• What is left out? — This is a reminder to myself to use negative space as part of the design, to feature it. Midcentury commercial art is fabulous at this, but I think I was thinking of Evaline Ness when I wrote it. But it’s also a reminder to think of which/whose stories aren’t being told — whatever I do with that thought.
    Writing: There’s negative space in books, too, and stories that are avoided or hinted at. Sometimes consciously and melodramatically leaving a gap is more honest than trying to paper it over. Plus the whole unreliable narrator thing.
  • De-elongate/squash it — I tend to attenuate my figures. This is a personal reminder.
    Writing: This would be like keeping a list of overused words to go back and deal with (in my case, this includes replacing up to 10% of the “and”s with full stops).
  • [Emotional key] — Pick one word or emotion and use it to key an entire scene, to inflect the composition and colour choices. This was a tip from Winona Nelson at 2012 Illuxcon.
    Writing: This tip works very well for editing, too — picking a word or emotion and adjusting sentence length, word choice, etc, to evoke it.
  • [Texture] — Add it, take it into account, don’t keep everything smooth.
    Writing: Primarily descriptive, it’s a reminder to take into account the surfaces of things. One of the patterns I noticed in researching the MPhil dissertation was that (particularly in a genre where things are often not what they seem) paying attention to the surface and texture of beautiful things made them seem truer and more reliable.

See what I see


There has been, for the last little while, a lot of talk about aphantasia and degrees to which people “see” things, mentally, and whether it hinders or helps the creative process.


Quite a few writers seem startled by the idea that people don’t have very clear mental images. But a surprising number of illustrators seem to be in just that situation. Since they’re both in the business of inserting stories into other people’s heads, the difference is intriguing.

Moving away from strict aphantasia, I’m interested in how much visualisation is functional/trained (setting aside whether a given reader has accumulated enough of a visual library — my littlest nephew doesn’t have enough of a framework for what a “dragon” is to be interested in stories about them yet, and growing up without TV or computers, I didn’t get cyberpunk as a thing until I saw The Matrix).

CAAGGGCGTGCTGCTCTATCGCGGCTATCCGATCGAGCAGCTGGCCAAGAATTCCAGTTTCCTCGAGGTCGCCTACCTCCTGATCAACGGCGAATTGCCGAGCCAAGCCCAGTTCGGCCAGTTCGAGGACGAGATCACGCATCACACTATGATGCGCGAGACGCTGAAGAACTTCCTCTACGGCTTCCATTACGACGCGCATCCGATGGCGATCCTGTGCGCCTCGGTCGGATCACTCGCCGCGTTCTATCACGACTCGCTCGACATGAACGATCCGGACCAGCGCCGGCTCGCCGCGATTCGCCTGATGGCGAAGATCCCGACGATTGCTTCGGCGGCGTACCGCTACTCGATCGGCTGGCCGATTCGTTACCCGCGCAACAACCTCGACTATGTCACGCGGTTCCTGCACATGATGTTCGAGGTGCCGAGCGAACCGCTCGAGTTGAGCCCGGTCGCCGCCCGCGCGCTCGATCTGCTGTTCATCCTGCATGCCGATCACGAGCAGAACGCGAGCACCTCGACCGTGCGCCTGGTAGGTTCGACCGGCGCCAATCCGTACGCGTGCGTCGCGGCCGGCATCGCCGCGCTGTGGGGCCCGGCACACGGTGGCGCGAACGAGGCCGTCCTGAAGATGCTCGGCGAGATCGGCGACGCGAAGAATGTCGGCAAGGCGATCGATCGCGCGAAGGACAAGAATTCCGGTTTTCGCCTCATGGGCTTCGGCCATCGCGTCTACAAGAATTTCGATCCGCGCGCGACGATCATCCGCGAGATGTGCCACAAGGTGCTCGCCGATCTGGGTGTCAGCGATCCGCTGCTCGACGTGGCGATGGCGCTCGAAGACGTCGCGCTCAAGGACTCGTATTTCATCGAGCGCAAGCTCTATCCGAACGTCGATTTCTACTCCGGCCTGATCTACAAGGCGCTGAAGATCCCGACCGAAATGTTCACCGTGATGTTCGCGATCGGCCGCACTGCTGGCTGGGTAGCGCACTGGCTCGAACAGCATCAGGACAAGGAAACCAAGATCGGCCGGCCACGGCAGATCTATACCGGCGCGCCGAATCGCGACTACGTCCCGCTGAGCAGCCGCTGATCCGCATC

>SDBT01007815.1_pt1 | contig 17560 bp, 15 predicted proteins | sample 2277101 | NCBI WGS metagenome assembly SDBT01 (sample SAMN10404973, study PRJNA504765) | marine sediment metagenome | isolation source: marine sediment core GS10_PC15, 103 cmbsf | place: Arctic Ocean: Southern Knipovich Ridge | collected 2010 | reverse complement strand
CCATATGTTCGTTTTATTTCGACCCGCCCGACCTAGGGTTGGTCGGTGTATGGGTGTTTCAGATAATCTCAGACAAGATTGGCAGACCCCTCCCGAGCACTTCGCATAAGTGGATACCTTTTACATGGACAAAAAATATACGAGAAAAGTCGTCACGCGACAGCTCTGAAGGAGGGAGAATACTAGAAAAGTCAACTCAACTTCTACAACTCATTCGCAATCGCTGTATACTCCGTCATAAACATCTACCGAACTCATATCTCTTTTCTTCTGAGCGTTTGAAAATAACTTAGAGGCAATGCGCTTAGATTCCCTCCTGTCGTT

If I do the exercise above, cold, or if I’m reading as a reader, I’m a 1. If I’m in the process of writing, it drops down a few notches — sometimes it will be a 3, sometimes the word “apple” will appear in my mind or on the page and then I have to consciously stop and push it back along the scale until I can ‘see’ and describe it more specifically.


Tree fight!

But if I’m illustrating, I’m closer to a 5, and often don’t see the picture until it’s on the page. Lynda Barry talks about that process of drawing as discovery rather than expression. Even (or especially) drawing from life is a process of getting the image from the world onto the page through hand and pencil. And most ‘visualisation’ of solutions is more schematic/word-based.


Notes on a project

I mentioned above reading as a reader. A book can be as vivid as a movie, then. But when I’m reading as an illustrator, looking for images to draw, ideally I’m sketching them as I go, converting directly from words into shape and movement without necessarily picturing that inside my own head.


Earliest ideas

When I do picture things too clearly, it’s a trap. The disparity between the imagination and the reality can be distressing!This is one of the reasons I don’t often illustrate my own work (I had to get at the illustrations in Flyaway by starting more decoratively and then pushing back into the text).


Obligatory pre-order link